Selexipag for Raynaud’s Phenomenon Tested in Clinical Trial
Selexipag (ACT-293987), under development by Actelion, may be able to help individuals affected by “Raynaud’s Phenomenon Secondary to Systemic Sclerosis” in an international phase 2 clinical trial that is currently recruiting participants. The trial, initiated in October 2014, is slated to end in April 2015 with results compiled by May. Results will illustrate the effects of selexipag on the frequency of Raynaud attacks in patients affected with the condition secondary to scleroderma.
A predicted 70 Raynaud’s phenomenon patients will be treated for 56 +/- 7 days throughout the course of the study. Participants will be segmented into Two cohorts — the first will be treated with 200 micrograms of selexipag in an oral tablet twice daily, and the second will be treated similarly with a placebo.
At baseline, patients must have recurrent multiple weekly Raynaud’s phenomenon attacks as a result of their clinically defined scleroderma. None may take prostacyclin or prostacyclin analogs, as these would confound the results of the study.
The primary outcome measure is frequency of Raynaud’s phenomenon attacks, and patients will self-report attacks using a daily electronic diary. Additionally, adverse events and quality of life will be evaluated until the end of treatment. Quality of life will be determined through the scleroderma Health Assessment Questionnaire (sHAQ).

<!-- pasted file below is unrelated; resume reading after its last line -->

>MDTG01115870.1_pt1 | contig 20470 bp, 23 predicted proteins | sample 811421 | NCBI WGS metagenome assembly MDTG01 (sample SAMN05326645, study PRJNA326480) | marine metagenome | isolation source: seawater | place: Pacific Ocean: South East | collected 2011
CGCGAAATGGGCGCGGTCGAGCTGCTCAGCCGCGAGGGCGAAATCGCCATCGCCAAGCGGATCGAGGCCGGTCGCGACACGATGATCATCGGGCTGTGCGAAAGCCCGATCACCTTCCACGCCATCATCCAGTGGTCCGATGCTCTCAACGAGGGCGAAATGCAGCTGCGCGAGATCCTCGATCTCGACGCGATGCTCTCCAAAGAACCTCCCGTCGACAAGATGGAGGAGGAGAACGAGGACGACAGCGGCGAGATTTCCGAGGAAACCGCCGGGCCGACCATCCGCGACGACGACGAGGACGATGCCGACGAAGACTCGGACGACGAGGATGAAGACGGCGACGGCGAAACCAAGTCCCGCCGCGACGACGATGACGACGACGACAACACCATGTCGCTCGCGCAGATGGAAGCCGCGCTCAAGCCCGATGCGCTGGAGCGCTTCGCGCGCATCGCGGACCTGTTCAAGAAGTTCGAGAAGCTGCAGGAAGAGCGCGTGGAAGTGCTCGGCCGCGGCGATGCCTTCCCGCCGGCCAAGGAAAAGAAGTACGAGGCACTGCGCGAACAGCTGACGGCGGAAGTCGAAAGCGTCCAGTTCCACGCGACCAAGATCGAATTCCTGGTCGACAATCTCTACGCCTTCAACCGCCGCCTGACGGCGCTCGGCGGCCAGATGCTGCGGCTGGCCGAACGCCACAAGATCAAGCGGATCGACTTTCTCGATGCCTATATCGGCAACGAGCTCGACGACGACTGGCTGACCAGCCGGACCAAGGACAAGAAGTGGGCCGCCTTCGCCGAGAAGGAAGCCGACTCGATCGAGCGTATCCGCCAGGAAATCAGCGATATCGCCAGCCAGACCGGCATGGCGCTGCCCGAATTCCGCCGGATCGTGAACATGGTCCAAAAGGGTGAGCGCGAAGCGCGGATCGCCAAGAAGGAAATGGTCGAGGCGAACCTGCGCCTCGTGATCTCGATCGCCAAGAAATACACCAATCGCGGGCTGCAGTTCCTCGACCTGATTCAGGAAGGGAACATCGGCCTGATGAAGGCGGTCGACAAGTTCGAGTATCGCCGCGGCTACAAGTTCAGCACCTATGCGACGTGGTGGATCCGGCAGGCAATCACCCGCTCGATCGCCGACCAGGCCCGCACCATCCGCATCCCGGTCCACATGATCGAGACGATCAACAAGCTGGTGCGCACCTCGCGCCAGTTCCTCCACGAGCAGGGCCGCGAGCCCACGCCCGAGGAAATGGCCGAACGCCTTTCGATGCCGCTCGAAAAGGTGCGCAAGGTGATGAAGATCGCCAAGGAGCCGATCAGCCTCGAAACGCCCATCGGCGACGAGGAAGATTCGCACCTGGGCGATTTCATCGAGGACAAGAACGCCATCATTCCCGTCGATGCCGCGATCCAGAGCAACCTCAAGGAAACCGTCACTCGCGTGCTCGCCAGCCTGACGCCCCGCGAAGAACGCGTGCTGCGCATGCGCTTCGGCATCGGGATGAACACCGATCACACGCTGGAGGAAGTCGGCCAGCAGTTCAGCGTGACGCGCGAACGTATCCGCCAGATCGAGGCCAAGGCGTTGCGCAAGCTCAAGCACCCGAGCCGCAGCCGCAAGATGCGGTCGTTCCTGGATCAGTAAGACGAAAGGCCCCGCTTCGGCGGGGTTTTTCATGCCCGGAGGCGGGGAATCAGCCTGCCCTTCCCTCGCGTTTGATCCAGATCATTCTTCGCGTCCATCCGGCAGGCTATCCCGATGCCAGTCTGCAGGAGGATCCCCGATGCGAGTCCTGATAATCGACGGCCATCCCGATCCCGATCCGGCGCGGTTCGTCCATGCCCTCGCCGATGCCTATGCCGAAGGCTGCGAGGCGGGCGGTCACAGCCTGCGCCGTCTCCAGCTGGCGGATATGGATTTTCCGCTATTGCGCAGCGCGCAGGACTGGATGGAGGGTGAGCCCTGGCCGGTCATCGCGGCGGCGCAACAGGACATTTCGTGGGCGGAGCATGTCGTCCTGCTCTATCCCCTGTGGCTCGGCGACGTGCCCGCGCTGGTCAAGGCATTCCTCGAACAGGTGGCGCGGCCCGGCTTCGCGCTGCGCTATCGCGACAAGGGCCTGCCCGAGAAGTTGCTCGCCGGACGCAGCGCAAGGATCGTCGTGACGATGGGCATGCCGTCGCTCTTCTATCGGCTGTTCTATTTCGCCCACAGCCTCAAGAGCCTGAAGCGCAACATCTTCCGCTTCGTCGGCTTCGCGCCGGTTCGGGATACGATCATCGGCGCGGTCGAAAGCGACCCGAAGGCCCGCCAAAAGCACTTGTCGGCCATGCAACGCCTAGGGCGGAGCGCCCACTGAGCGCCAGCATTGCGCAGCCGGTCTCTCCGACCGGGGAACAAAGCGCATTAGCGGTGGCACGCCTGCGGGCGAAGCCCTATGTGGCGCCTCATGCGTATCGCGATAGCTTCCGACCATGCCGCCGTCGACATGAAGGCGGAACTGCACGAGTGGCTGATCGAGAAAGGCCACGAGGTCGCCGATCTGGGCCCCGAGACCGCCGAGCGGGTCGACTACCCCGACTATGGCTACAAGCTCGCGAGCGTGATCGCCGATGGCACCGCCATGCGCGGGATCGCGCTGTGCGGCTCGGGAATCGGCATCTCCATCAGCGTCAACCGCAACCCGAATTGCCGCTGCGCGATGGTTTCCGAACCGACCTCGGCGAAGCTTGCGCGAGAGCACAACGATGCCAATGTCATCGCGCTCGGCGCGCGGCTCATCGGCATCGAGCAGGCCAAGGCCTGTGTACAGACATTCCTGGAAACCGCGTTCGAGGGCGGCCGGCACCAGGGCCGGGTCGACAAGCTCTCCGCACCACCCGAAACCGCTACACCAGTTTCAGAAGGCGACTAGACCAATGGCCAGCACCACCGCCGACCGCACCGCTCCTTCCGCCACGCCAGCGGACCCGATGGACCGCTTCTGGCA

Originally discovered by Nippon Shinyaku, a research and development company in Japan, selexipag selectively targets prostacyclin receptors on vascular smooth muscle cells. By binding to the prostacyclin receptor, selexipag induces a vasodilation response in blood vessels. It is suggested this response enables blood flow to areas that feel cold to individuals with Raynaud’s phenomenon, as the main contributor to a feeling of coldness in this condition is vasoconstriction and limited blood flow.
Actelion submitted a new drug application for Selexipeg to the United States’ FDA and Europe’s EMA to treat patients with pulmonary arterial hypertension. Submission was contingent on a phase 3 clinical trial called Prostacyclin (PGI2) Receptor Agonist In Pulmonary Arterial Hypertension (GRIPHON), which demonstrated long-term efficacy and safety of orally administered selexipag in doses of 200 to 1,600 micrograms twice daily.
If selexipag proves to be safe and effective in reducing Raynaud’s attacks in patients with scleroderma, Actelion may continue to develop the drug and submit an approval application. Similarly pursued treatments include alprostadil, under investigation by NexMed (USA), a topically applied treatment for Raynaud’s phenomenon.